If there is only one “heir apparent” to the cabin, you can direct the cabin to that child’s share of inheritance. If daughter receives the lake cabin, valued at $350,000 at the time of your death, then you can direct son’s share to receive $350,000 of other assets to equal out the distribution (and they will split everything equally after that).
But what if the cabin is worth $750,000, and you have five children, only one of whom lives in the area and would use the cabin? Avoid letting the sentimental benefits of the cabin cloud your judgment and remember that ultimately a lake cabin is an appreciating real estate asset. If you leave the cabin to only one child, you may not have $3 million of other assets in order to give each of the other four children their $750,000 share to make it equal. You could instead allow the local child to receive a portion of the cabin ownership to “fill up” her one-fifth share of the inheritance with the stipulation that she must buy out the remaining value of the cabin, with the proceeds distributed among the children. This ultimately keeps the cabin in the family while treating all the children fairly.
If you have multiple children who will use the cabin after your passing, you may wish to set up an LLC and gift ownership of the LLC to the children (either during your lifetime or upon your passing). The LLC Operating Agreement should contain buy/sell provisions so if a child wants to sell their share the other owners have the first right to purchase it. The buy/sell can also be triggered if someone gets divorced, dies, or files for bankruptcy. Utilizing a buy/sell agreement is a key advantage to using an LLC or partnership versus simply co-owning the property as individuals.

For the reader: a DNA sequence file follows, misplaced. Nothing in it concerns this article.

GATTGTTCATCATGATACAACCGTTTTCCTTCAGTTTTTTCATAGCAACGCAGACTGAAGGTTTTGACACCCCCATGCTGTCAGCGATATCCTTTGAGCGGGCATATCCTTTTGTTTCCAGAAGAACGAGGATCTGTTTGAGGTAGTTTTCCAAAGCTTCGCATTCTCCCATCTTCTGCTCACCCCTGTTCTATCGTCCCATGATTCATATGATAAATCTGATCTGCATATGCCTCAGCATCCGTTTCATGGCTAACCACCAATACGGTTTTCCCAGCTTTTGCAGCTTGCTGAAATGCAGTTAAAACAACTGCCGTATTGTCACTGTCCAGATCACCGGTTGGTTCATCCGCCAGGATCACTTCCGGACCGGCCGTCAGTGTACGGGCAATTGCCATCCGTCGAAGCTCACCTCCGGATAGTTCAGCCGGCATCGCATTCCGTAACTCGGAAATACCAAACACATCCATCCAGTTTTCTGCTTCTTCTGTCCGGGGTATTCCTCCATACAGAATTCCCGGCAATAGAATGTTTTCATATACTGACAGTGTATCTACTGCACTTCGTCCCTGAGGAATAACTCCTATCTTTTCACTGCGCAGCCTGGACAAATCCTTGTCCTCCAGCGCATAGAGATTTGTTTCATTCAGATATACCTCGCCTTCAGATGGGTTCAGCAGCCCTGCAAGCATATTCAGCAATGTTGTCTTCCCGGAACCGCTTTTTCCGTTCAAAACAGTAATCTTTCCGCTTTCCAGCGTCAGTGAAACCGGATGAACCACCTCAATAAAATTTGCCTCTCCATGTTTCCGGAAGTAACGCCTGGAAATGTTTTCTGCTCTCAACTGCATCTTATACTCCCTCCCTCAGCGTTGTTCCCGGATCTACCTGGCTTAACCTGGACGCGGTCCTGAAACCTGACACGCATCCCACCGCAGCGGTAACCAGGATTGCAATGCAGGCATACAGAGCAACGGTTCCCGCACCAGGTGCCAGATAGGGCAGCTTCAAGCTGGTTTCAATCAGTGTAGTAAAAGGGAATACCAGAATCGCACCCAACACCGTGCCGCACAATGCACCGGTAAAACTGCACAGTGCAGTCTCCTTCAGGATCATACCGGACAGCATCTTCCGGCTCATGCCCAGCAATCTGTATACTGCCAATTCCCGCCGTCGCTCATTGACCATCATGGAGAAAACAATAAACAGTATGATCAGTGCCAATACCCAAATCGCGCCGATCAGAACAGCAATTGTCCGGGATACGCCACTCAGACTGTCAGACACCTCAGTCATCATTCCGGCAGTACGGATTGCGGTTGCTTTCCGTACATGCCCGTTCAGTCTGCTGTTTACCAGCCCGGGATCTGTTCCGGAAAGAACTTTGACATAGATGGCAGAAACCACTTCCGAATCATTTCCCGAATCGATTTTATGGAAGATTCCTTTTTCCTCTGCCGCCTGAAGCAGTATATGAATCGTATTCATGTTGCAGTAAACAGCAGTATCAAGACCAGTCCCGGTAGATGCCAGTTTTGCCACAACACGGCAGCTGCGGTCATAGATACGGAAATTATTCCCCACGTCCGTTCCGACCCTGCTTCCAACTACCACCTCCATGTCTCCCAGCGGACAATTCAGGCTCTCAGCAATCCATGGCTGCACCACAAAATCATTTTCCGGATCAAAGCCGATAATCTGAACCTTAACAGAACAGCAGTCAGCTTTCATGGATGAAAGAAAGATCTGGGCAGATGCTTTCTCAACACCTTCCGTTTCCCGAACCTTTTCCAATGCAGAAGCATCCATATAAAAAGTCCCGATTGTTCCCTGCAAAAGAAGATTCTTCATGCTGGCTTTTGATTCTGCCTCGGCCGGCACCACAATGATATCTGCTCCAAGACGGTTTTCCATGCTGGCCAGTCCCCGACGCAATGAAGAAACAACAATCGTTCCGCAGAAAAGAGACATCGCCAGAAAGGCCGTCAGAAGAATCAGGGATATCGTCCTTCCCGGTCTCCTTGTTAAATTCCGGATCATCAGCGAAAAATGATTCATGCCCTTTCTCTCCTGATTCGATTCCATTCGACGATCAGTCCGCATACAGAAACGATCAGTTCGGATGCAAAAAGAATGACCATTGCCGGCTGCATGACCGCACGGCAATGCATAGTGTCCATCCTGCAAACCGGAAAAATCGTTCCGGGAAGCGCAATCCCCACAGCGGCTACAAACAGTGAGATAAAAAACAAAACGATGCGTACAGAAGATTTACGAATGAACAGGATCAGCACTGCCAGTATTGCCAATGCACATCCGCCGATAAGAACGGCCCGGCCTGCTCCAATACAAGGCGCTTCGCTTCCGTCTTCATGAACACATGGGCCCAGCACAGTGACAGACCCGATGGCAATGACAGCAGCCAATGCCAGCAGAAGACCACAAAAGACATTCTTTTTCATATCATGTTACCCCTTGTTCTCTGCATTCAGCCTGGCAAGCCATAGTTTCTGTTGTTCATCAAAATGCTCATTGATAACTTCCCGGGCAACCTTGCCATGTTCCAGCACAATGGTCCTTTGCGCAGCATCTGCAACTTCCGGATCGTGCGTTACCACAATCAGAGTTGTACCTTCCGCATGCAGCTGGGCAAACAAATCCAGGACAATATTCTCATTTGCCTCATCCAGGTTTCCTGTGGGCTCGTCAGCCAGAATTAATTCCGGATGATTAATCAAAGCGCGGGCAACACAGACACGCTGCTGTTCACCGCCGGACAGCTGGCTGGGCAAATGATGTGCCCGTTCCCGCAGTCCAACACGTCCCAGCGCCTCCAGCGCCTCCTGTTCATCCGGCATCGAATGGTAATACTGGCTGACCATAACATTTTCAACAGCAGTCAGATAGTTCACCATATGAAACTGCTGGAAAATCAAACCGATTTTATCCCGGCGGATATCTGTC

If you are worried about who will pay to maintain the cabin, you could set up a trust to own the cabin and give a sum of cash to the trust upon your passing to fund annual expenses.
Keep in mind the possibility that you or a future cabin owner may need to pay for long-term care in your later years. Discuss this risk with your attorney to see if a life estate deed or irrevocable trust may help protect the property from being sold if an owner is in the nursing home and has run out of funds to pay.
Expect different and sometimes competing priorities to surface — keeping the property in the bloodline, treating all family members fairly, and protecting the property from the nursing home, to name a few. Each situation is unique, and your ultimate decision on how to transfer the cabin will fall somewhere along a spectrum which begins at stating nothing specific and letting your family decide after you are gone, all the way up to creating a detailed trust or LLC governing the ownership for generations to follow.
There are many paths to ensuring your family will continue to enjoy long days and cool nights at the cabin after you are gone. You can smooth the way for future generations by working with an experienced estate planning attorney now to find the right path for your family.
This article does not constitute legal advice. Each individual should consult his or her own attorney.